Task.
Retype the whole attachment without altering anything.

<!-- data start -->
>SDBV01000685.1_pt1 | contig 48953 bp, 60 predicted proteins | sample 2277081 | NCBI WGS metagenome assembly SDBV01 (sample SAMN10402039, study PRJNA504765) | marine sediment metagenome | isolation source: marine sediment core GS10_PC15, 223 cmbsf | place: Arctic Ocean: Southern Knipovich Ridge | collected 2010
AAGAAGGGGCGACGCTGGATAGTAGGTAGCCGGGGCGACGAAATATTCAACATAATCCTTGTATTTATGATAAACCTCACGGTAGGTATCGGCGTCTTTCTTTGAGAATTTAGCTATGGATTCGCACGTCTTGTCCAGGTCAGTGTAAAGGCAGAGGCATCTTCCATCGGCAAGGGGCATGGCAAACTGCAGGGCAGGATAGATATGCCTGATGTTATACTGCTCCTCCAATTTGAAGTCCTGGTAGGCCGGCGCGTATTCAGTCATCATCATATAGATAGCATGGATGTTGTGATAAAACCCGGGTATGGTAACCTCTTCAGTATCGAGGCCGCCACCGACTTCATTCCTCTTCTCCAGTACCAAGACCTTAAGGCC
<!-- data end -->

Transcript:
>SDBV01000685.1_pt1 | contig 48953 bp, 60 predicted proteins | sample 2277081 | NCBI WGS metagenome assembly SDBV01 (sample SAMN10402039, study PRJNA504765) | marine sediment metagenome | isolation source: marine sediment core GS10_PC15, 223 cmbsf | place: Arctic Ocean: Southern Knipovich Ridge | collected 2010
AAGAAGGGGCGACGCTGGATAGTAGGTAGCCGGGGCGACGAAATATTCAACATAATCCTTGTATTTATGATAAACCTCACGGTAGGTATCGGCGTCTTTCTTTGAGAATTTAGCTATGGATTCGCACGTCTTGTCCAGGTCAGTGTAAAGGCAGAGGCATCTTCCATCGGCAAGGGGCATGGCAAACTGCAGGGCAGGATAGATATGCCTGATGTTATACTGCTCCTCCAATTTGAAGTCCTGGTAGGCCGGCGCGTATTCAGTCATCATCATATAGATAGCATGGATGTTGTGATAAAACCCGGGTATGGTAACCTCTTCAGTATCGAGGCCGCCACCGACTTCATTCCTCTTCTCCAGTACCAAGACCTTAAGGCC